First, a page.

logo



Hats reign at the rodeo

Xavier Smith • Updated Jun 20, 2017 at 8:00 AM

As thousands of visitors make their way through the Wilson County James E. Ward Ag Center this week for the National Junior High Finals Rodeo, there’s one thing visible in every direction – a cowboy hat. 

“The hat is the most recognized piece of apparel in the world. You can go to any country in the world and they recognize the cowboy hat. But, they are not just for fashion. They are for protection from the elements,” said Rick Phemister, owner of Heads or Tails Hats, based in Haskell, Texas.

Phemister started Heads or Tails Hats in 1980 as a full service western store before closing in 2003 and focusing on trade shows starting in 2006. He said he switched the focus solely to hats due the popularity of the apparel. 

Phemister said cowboy hats were important to rodeo competitors and anyone involved in agriculture because they maintain heat in winter, while protecting people from the summer’s harsh elements. 

“We learned that caps will not protect you from the sun. All it will do is keep the sun out of your eyes,” Phemister said.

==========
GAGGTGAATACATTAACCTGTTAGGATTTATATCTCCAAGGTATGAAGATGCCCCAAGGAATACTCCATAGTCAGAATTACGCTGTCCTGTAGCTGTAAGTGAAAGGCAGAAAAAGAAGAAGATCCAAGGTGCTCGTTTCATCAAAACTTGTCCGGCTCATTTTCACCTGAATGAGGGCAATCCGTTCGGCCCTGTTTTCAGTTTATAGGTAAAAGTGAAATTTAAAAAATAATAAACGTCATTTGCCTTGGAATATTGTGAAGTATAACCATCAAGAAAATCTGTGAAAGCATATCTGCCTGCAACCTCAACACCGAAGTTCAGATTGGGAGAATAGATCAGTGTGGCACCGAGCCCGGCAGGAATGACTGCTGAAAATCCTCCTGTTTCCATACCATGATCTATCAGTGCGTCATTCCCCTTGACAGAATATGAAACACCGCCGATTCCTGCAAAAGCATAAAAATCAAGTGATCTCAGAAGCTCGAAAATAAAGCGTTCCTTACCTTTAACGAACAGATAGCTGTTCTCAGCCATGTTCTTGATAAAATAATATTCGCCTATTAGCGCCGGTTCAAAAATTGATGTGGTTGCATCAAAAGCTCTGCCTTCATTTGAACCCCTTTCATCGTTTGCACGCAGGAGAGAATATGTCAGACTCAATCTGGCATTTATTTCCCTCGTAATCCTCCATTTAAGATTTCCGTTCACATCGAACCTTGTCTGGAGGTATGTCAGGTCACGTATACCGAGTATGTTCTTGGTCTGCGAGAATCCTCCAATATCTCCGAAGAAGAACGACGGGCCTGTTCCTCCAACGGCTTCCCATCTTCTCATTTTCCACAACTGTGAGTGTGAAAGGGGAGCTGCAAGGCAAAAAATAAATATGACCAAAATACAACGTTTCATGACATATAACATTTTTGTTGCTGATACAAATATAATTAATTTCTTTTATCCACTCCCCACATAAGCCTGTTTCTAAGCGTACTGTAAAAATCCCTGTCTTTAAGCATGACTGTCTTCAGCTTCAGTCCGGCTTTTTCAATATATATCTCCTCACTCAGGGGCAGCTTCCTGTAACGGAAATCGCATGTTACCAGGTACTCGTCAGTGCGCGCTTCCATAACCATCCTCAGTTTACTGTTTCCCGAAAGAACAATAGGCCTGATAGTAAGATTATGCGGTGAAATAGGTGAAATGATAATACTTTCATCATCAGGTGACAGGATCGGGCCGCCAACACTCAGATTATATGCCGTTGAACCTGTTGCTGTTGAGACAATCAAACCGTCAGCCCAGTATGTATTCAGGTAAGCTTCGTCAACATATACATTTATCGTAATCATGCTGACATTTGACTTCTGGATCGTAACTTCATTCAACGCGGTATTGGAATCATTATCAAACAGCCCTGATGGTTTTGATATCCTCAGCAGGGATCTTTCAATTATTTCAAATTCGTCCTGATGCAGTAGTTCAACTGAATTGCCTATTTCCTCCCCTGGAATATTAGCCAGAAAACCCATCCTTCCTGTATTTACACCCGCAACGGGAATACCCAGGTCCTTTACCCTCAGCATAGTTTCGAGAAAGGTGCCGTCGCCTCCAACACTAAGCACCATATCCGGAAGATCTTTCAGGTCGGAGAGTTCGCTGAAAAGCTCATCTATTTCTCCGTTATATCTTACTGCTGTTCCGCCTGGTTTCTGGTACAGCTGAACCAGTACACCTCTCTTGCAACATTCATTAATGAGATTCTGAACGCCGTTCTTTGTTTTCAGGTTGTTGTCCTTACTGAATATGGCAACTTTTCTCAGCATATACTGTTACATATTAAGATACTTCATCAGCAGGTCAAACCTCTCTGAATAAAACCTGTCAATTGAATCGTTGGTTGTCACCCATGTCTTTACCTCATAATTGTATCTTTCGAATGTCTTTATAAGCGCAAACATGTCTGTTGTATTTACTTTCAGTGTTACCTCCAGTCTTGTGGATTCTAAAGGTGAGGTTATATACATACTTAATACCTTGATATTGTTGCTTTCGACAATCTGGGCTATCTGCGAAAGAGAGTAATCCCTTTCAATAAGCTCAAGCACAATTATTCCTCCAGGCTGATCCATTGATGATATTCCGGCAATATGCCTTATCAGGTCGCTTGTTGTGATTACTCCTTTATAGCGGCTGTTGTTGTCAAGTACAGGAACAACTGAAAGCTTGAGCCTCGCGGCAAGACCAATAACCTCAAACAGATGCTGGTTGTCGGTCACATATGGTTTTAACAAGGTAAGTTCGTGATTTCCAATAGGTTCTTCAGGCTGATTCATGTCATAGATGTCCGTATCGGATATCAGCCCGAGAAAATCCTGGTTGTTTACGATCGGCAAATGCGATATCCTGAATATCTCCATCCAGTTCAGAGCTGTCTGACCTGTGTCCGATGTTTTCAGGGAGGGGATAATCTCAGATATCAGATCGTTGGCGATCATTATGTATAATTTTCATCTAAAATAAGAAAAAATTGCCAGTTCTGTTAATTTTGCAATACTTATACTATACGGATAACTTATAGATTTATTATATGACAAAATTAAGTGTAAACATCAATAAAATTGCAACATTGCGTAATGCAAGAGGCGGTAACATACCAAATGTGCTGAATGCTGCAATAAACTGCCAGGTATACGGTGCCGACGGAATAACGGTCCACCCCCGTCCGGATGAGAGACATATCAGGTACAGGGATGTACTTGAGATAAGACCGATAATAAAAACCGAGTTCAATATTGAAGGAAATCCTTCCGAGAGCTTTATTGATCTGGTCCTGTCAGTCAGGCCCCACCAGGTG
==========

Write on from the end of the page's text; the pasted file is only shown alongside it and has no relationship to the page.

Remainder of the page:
Heads or Tails Hats specializes in custom hats made from flat brimmed and rounded hats, allowing options for customers. The group steams the hat to soften the material for shaping to the customer’s desired shape.

“That’s been our thing – making you a one of a kind custom hat,” Phemister said. “We’re all individuals, so everybody thinks they have to have something different. Straw hats in the last five years have just exploded with all kinds of different patterns, colors and designs.”

Phemister said some styles have made a return from previous generations, but there are still differences among age groups. 

“The solid black from the 70s and 80s has come back in style because the kids thinks it’s retro because it was popular before they were born. They go all the way from black to rainbow and anything in between,” he said. “These kids are wearing different shapes than the 60-70 year old men. Even in their age groups, there are five or six different styles. They don’t all wear the same thing.”

Phemister said the group made an appearance at a Houston-area rodeo and sold about 1,500 hats. He said he expects to sell close to 1,000 during this week’s rodeo. 

“With the area and country that some of these people are from, they don’t have western stores. They don’t have places they can buy hats. So when they come to events like this, they can buy shirts, jeans, saddle – whatever they need. Some don’t have source for that where they live. The trade show is just as important as the competition for some of these folks,” Phemister said.

Recommended for You